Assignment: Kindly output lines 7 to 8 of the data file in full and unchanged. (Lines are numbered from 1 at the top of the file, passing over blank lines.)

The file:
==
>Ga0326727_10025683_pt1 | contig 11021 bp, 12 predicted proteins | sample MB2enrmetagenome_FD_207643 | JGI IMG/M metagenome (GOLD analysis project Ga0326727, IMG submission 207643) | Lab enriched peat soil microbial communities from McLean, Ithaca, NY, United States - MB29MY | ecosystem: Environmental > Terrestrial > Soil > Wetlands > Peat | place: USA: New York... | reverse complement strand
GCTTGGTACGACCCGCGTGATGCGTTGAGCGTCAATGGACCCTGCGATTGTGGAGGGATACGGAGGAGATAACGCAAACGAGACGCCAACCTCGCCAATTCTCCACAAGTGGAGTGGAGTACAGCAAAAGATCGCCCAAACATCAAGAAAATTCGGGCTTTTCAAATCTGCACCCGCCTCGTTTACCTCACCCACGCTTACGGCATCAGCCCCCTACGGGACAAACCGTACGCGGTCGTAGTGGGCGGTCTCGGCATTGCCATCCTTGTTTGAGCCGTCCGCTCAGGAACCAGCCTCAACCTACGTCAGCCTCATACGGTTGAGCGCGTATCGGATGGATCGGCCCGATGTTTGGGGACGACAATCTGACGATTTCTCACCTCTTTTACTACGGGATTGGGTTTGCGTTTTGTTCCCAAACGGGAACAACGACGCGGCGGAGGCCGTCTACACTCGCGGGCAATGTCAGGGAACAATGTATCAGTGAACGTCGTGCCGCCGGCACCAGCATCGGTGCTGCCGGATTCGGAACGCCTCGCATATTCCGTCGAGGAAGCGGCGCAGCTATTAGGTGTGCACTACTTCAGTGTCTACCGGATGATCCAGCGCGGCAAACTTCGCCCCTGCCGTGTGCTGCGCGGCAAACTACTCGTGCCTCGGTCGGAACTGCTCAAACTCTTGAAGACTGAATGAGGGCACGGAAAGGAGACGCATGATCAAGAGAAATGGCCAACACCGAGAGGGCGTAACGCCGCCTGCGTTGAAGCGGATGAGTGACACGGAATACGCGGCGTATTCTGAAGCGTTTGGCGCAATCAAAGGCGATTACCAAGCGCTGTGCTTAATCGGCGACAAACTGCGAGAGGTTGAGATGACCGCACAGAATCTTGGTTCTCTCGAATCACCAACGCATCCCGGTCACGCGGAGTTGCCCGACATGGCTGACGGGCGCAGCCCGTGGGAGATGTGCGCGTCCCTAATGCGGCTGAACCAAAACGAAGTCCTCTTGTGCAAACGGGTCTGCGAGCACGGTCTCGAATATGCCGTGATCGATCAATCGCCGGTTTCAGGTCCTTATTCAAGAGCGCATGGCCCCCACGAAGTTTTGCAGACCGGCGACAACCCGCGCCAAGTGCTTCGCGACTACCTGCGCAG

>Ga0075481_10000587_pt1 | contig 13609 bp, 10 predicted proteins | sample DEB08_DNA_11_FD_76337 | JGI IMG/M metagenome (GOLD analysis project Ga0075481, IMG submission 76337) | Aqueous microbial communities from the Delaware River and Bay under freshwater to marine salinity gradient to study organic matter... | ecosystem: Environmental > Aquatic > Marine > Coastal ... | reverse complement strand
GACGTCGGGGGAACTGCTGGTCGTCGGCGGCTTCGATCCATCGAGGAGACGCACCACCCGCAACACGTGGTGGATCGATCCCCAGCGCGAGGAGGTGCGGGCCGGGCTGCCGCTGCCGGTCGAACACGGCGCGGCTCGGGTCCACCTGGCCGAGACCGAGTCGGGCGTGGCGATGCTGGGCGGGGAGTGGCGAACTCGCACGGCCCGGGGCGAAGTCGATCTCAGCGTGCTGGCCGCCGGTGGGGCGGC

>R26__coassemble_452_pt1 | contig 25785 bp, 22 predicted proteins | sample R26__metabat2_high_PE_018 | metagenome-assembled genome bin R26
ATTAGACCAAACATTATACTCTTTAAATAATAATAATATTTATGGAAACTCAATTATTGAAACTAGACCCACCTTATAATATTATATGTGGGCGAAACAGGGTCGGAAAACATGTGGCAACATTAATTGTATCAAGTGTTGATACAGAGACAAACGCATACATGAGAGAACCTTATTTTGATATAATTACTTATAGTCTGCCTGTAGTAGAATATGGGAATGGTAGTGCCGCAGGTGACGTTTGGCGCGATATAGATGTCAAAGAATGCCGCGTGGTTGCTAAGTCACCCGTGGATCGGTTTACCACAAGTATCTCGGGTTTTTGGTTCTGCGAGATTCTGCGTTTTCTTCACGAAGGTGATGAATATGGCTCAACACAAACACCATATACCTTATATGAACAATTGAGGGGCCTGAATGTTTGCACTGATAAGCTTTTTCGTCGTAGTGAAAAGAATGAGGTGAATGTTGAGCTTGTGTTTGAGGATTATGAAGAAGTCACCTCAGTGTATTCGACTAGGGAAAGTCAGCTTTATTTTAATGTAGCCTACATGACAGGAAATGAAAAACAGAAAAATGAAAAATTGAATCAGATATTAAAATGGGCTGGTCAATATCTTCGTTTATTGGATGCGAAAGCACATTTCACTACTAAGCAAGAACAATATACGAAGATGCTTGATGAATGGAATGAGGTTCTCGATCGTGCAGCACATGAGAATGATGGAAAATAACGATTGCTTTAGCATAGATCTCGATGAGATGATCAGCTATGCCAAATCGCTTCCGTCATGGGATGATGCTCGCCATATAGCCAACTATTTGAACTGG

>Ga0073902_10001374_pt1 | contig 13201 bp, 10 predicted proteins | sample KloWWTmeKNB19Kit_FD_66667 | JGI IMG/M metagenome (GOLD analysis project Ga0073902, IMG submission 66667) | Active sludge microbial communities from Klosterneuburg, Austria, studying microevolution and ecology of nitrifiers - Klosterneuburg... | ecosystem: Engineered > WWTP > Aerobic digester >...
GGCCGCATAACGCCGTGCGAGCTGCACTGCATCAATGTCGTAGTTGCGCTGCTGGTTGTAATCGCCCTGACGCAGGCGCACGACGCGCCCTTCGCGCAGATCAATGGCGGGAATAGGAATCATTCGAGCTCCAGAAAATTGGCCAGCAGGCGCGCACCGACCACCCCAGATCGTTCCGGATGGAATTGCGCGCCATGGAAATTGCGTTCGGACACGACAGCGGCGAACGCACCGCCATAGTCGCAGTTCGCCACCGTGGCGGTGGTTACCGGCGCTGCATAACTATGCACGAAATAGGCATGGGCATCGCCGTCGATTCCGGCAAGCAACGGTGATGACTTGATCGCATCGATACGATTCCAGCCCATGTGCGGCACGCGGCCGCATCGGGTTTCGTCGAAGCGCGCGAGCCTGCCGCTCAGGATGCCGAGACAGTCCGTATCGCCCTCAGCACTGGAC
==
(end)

>Ga0073902_10001374_pt1 | contig 13201 bp, 10 predicted proteins | sample KloWWTmeKNB19Kit_FD_66667 | JGI IMG/M metagenome (GOLD analysis project Ga0073902, IMG submission 66667) | Active sludge microbial communities from Klosterneuburg, Austria, studying microevolution and ecology of nitrifiers - Klosterneuburg... | ecosystem: Engineered > WWTP > Aerobic digester >...
GGCCGCATAACGCCGTGCGAGCTGCACTGCATCAATGTCGTAGTTGCGCTGCTGGTTGTAATCGCCCTGACGCAGGCGCACGACGCGCCCTTCGCGCAGATCAATGGCGGGAATAGGAATCATTCGAGCTCCAGAAAATTGGCCAGCAGGCGCGCACCGACCACCCCAGATCGTTCCGGATGGAATTGCGCGCCATGGAAATTGCGTTCGGACACGACAGCGGCGAACGCACCGCCATAGTCGCAGTTCGCCACCGTGGCGGTGGTTACCGGCGCTGCATAACTATGCACGAAATAGGCATGGGCATCGCCGTCGATTCCGGCAAGCAACGGTGATGACTTGATCGCATCGATACGATTCCAGCCCATGTGCGGCACGCGGCCGCATCGGGTTTCGTCGAAGCGCGCGAGCCTGCCGCTCAGGATGCCGAGACAGTCCGTATCGCCCTCAGCACTGGAC